IDF or Civilian Service
The rate of poverty is much higher among the ultra-Orthodox, and their standard of living is much lower than among the overall Jewish population. While there has been a decline in poverty rates among the ultra-Orthodox since 2015, they are still very high, with 42% of ultra-Orthodox households living in poverty in 2018, compared with 11% of other Jewish households.
Standard of living is closely connected to levels of household income and expenditures. In 2018, the average gross monthly income for ultra-Orthodox households stood at NIS 14,745, much lower that of other Jewish households (NIS 23,235). The low income levels can be attributed to the high prevalence of households in which only one spouse is employed, fewer numbers of hours on the job, employment in lower-income occupations, and more limited access to capital and pension funds.
In terms of expenditures, the average monthly expenses for an ultra-Orthodox household was NIS 14,651 in 2018-- 16% less than for other Jewish households (NIS 16,936), despite the fact that ultra-Orthodox households are on average, almost twice the size. This gap in in expenditures can be explained by the unique characteristics of ultra-Orthodox culture, which places a premium on thriftiness rather than on consumption, and by the existence of special community institutions serving the community, which make it possible to buy goods cheaply, and sometimes even to receive them free of charge.
Analysis of additional parameters of the standard of living in ultra-Orthodox society reveals that the gaps between ultra-Orthodox Jews and other Jews in Israel remain large, despite having decreased in recent years. This is true of differences in incomes, poverty levels, consumption, and transport. The only area in which the two groups are identical is home ownership (74% of adults aged 20+ in both groups own their own homes). But when it comes to sources for financing home ownership and to satisfaction with various aspects of their place of residence, the differences are large.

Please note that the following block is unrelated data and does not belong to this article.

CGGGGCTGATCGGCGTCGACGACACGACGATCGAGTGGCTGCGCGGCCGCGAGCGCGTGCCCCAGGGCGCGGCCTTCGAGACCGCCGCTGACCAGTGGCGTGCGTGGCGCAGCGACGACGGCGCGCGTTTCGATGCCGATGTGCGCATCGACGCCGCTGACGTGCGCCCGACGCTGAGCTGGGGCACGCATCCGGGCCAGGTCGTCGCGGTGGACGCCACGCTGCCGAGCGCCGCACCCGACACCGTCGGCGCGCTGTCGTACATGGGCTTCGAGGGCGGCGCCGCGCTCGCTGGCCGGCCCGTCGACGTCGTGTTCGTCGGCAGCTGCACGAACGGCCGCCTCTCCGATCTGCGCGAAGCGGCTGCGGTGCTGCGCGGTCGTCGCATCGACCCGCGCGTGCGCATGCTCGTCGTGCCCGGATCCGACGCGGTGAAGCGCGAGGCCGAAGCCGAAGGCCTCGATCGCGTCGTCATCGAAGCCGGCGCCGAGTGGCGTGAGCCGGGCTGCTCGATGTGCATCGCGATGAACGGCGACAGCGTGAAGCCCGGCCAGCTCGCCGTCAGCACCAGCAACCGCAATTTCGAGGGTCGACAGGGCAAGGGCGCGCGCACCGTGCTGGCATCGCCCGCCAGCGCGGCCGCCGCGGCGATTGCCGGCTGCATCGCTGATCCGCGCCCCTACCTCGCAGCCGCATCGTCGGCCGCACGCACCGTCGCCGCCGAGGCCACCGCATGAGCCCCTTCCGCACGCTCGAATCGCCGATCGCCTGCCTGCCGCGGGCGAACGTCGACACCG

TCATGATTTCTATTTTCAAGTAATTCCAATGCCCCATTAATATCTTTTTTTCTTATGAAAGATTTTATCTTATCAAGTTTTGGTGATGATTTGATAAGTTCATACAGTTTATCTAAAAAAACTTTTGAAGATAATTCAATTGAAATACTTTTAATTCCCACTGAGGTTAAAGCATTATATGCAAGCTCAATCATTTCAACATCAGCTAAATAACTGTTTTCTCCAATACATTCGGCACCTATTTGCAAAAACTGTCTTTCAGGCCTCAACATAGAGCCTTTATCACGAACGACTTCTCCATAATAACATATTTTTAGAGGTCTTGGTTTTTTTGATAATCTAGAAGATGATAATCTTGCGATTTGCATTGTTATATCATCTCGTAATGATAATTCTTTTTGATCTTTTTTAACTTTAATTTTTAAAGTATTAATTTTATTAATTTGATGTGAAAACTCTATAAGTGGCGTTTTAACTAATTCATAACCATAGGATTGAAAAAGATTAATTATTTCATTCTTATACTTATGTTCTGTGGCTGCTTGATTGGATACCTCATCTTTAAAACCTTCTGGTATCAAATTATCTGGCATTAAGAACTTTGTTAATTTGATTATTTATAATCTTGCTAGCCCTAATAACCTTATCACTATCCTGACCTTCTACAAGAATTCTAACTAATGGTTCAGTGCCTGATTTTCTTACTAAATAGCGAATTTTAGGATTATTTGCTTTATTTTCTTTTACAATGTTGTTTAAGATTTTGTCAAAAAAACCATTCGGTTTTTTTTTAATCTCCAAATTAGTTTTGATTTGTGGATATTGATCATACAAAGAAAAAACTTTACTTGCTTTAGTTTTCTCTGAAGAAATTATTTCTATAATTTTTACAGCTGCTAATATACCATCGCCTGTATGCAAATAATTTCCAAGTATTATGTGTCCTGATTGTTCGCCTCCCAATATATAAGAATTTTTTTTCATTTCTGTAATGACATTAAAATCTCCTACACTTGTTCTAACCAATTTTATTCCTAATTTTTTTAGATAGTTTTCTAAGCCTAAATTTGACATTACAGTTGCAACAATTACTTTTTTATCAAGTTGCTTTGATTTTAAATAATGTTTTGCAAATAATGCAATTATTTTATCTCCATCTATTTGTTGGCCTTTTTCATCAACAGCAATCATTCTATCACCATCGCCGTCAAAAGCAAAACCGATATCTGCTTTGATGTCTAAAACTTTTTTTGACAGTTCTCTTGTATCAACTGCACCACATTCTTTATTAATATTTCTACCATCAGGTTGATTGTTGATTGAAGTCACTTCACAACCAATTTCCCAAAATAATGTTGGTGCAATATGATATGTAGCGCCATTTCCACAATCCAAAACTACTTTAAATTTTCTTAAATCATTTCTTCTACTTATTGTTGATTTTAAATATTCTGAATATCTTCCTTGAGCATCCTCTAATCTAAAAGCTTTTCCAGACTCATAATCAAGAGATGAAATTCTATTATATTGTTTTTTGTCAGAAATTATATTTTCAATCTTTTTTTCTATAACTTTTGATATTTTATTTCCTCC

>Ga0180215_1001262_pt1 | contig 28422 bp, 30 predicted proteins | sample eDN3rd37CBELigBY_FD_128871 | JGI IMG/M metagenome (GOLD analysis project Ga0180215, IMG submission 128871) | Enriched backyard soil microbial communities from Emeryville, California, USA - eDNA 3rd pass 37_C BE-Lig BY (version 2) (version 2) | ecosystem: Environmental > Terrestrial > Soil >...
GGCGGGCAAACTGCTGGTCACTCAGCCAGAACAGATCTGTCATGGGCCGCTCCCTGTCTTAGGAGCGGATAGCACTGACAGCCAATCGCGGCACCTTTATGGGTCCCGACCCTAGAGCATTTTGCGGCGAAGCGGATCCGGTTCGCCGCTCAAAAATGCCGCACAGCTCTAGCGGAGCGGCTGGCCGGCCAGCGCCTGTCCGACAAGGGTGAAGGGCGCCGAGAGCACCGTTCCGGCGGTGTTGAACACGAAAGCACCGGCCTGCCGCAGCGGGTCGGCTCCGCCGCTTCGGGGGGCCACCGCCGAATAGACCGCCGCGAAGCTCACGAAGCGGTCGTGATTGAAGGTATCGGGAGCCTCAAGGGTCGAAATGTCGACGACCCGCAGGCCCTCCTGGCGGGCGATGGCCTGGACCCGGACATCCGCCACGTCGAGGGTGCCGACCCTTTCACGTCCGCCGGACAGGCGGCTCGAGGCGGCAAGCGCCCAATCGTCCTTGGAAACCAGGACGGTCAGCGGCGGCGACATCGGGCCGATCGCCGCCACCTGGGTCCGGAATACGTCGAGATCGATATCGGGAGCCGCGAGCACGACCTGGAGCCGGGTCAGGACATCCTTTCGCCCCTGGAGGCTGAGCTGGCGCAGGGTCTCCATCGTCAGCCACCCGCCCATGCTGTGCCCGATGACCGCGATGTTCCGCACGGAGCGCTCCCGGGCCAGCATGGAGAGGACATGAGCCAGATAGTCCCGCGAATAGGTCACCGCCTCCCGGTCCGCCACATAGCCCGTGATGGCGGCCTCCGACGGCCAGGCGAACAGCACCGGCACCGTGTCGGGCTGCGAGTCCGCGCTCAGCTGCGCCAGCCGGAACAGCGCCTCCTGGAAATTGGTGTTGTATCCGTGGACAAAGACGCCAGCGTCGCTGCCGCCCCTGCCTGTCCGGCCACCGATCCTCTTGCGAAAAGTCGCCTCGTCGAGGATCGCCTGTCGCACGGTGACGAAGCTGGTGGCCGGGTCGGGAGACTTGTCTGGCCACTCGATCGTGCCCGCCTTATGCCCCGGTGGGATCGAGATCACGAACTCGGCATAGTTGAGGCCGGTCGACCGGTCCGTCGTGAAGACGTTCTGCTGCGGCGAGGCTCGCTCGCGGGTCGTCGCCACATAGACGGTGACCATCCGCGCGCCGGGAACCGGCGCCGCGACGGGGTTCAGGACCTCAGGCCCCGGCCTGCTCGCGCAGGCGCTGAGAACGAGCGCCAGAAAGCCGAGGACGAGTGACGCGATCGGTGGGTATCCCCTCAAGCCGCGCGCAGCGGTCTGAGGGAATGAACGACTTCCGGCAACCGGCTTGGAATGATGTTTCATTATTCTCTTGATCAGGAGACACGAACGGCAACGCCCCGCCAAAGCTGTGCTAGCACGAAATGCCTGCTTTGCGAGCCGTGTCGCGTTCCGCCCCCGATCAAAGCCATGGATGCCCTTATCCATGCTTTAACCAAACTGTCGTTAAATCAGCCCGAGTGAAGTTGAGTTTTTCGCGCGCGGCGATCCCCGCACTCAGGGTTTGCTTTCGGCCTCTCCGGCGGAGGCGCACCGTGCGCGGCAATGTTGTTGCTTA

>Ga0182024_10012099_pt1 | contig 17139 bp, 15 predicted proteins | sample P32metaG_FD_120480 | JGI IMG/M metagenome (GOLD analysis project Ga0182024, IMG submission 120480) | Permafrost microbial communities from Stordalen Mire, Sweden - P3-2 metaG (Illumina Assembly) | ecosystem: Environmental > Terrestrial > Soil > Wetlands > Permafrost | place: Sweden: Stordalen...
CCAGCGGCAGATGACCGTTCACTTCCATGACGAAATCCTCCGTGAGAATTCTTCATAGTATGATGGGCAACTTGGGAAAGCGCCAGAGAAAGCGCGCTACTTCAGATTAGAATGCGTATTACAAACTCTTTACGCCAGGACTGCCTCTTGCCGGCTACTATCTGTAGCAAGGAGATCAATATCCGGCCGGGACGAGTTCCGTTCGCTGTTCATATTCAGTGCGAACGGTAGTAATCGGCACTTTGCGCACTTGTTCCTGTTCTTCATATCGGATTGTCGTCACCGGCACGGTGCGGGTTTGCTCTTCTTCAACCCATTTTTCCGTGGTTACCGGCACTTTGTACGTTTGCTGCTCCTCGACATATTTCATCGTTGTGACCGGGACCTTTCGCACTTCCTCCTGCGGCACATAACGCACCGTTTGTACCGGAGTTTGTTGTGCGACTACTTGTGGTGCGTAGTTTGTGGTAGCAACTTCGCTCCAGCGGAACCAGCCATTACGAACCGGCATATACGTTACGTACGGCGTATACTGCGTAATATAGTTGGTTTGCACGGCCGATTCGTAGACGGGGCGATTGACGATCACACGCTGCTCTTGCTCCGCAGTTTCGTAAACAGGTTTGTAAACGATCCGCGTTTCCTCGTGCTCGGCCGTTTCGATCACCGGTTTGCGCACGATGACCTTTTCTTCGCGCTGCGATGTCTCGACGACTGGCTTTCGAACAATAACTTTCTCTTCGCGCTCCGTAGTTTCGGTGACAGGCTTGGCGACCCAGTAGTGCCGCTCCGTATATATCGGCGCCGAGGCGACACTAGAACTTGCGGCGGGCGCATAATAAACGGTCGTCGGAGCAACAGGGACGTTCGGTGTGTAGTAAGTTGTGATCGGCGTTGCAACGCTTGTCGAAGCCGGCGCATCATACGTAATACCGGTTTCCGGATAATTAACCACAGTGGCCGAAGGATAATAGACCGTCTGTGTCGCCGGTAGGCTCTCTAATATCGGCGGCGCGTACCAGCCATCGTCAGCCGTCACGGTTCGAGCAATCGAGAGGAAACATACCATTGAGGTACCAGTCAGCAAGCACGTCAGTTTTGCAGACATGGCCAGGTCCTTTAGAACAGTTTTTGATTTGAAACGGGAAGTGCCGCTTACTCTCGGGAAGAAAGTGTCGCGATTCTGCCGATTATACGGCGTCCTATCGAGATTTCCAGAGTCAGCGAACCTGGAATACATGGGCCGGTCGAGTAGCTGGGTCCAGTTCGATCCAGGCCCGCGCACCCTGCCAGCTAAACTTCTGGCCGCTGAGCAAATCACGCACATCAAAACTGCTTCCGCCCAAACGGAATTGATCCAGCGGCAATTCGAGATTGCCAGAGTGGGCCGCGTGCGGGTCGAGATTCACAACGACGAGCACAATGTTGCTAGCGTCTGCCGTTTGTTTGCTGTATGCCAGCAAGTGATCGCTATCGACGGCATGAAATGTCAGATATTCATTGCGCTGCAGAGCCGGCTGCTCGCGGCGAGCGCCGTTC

For 76% of ultra-Orthodox Jews, a mortgage is the main source for funding their home ownership-similar to that of other Jews (77%). But there is a significant gap regarding other sources of financing: The rest of the Jewish population relies mainly on savings and the sale of other assets (91%, compared with 50% of ultra-Orthodox Jews), while the ultra-Orthodox population relies on assistance from family members (47%, versus 18% of other Jews) and on loans from charitable associations (59%, compared with 2% of other Jews).
Overall, the ultra-Orthodox prefer to reside in large urban centers, with 51% expressing a preference to live in the major cities compared with 32% of other Jewish Israelis, who prefer to live in rural or communal settlements (40%, compared with just 21% of ultra-Orthodox Jews). An identical percentage of both population groups express a preference for living in small urban centers (27%).
Among the ultra-Orthodox, 31% prefer to live in an apartment building, and only 26% in a single-family home. By contrast, the housing “dream” of other Jews is the reverse: 46% prefer living in a single-family home while only 20%--in an apartment building.
Overall, ultra-Orthodox Jews tend to be more satisfied with various aspects of their place of residence than other Jews: 59% are very satisfied overall with their place of residence (compared with 49% of other Jews); 24% are very satisfied with public transport services (compared with 14%); and 50% are very satisfied with their neighbors (compared with 34%). This higher level of satisfaction most likely stems from living in closed and tight-knit communities whose members share similar cultural and social characteristics.